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1 Jamie: So where's the grass?
2 Death of Inhaling Hatmaking Chemicals: WOT? NO GRASS 'ERE, GUV.
3 Jamie: Aha! Myth busted!
3 Death of Inhaling Hatmaking Chemicals: MYFF?
4 Jamie: The grass is always greener... on The Other Side!
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Grass is any of roughly 10,000 different species of monocotyledonous plants of the family Poaceae. The grasses include many of the most important plants for human society, including the grains wheat, barley, oats, corn, and several others, as well as plants as diverse as bamboo, sugar cane, and of course the green stuff we use to make lawns and parks, as well as feed much of our livestock. In fact, it's pretty hard to argue against the proposition that the grass family is the most important plant family for human beings. (I suspect the only real contender would be a family that includes the majority of the phytoplankton that supports the oceanic food chain and produces much of the Earth's oxygen.)
The really interesting thing about grasses - no, wait, one of the really interesting things about grasses - is that despite their ubiquitous presence and overwhelming influence in shaping much of the biogeography of the world's various biomes, they have evolved only fairly recently, as plant families go. Fossil evidence of grasses peters out around 60 million years ago, shortly (relatively) after the extinction of the dinosaurs. So dinosaurs and grasses likely never co-existed.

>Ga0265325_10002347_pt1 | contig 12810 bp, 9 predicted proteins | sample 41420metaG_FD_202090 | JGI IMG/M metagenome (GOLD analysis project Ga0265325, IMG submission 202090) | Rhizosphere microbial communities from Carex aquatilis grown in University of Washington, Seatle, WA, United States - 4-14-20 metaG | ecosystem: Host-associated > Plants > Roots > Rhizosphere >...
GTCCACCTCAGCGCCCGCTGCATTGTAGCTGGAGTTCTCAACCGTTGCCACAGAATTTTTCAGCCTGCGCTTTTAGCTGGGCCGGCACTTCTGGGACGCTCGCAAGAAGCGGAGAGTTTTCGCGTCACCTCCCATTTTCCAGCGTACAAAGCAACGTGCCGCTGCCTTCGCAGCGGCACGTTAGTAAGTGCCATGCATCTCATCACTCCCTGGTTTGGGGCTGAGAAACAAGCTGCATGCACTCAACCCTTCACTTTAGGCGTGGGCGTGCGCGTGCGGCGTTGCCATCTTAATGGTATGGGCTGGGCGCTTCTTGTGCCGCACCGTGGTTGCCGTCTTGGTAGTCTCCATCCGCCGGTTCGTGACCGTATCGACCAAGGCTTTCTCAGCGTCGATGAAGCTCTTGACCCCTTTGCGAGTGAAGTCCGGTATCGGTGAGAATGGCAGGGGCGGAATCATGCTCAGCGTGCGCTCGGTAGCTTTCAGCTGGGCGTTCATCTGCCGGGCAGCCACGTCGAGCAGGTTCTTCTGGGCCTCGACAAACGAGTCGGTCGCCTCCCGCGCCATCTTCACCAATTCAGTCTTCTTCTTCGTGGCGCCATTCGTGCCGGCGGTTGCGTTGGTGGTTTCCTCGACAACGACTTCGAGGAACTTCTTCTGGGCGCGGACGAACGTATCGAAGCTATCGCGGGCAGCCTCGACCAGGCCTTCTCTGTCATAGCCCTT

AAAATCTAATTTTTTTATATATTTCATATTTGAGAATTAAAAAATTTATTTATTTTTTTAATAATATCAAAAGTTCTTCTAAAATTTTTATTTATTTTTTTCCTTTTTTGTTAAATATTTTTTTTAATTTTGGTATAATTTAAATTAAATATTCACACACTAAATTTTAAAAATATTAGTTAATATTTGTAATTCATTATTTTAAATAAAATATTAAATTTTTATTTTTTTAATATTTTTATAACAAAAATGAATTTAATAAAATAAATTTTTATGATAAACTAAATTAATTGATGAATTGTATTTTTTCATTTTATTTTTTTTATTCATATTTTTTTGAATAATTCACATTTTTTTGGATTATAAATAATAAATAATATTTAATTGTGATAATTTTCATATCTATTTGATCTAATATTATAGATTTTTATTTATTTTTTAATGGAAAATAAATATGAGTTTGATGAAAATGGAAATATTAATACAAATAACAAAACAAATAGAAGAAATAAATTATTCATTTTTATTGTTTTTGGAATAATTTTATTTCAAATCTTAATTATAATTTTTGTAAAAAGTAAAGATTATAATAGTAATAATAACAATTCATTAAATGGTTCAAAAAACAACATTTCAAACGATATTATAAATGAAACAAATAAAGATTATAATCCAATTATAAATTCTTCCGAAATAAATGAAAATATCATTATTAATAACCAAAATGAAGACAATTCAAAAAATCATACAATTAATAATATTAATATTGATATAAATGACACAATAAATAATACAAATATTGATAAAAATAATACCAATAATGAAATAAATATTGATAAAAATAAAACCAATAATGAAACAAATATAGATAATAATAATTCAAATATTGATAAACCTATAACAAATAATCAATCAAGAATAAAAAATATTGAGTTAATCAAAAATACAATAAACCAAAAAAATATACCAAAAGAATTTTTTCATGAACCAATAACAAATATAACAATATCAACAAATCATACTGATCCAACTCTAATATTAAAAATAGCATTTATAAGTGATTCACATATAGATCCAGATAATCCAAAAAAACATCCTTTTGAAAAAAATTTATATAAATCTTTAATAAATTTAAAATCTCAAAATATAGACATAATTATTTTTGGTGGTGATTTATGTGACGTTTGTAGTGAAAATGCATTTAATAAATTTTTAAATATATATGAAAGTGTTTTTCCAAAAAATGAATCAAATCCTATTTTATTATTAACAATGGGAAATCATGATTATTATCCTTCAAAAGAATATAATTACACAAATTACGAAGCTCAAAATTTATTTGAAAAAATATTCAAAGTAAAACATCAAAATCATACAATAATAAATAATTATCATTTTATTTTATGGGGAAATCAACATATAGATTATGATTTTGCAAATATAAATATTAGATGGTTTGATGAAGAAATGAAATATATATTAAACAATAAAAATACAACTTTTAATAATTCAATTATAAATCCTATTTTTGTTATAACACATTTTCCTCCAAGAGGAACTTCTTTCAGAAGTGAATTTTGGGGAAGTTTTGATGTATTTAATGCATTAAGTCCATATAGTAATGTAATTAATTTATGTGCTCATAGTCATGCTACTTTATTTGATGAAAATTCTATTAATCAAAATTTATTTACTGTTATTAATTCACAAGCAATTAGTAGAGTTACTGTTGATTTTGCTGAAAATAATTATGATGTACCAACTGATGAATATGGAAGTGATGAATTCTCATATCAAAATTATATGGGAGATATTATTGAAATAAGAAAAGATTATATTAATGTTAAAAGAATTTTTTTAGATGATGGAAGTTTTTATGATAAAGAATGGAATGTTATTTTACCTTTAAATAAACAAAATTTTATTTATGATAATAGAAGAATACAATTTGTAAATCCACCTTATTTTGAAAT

Early representations of the Mesozoic era in paintings or film often ignored this fact and showed dinosaurs and grass in the same scene. Indeed, it was probably difficult for early artists to imagine scenes populated with animals but not grasses. Recent recreations of dinosaurs in their natural habitat have been more faithful and generally display plants that would have existed at the time, without any grasses.
Another really interesting thing about grasses is the profound effect they have had on the evolution of landscapes and the overall ecology of much of the world since they appeared. Indeed, one of the major recognised terrestrial habitats is grassland, a term that encompasses dozens of local variations: savannah, prairie, steppe, plains, pampas, scrubland, meadow, veldt, páramo, llanos, cerrado, altiplano, etc, etc. Much of the world today would be completely unrecognisable without grasses.
Oh, and this is a straight-up comic gag. No colloquial drug reference is intended. In fact, I think it's a shame that such an important class of organisms has had its name corrupted into a euphemism for a psychoactive plant that isn't a grass at all.
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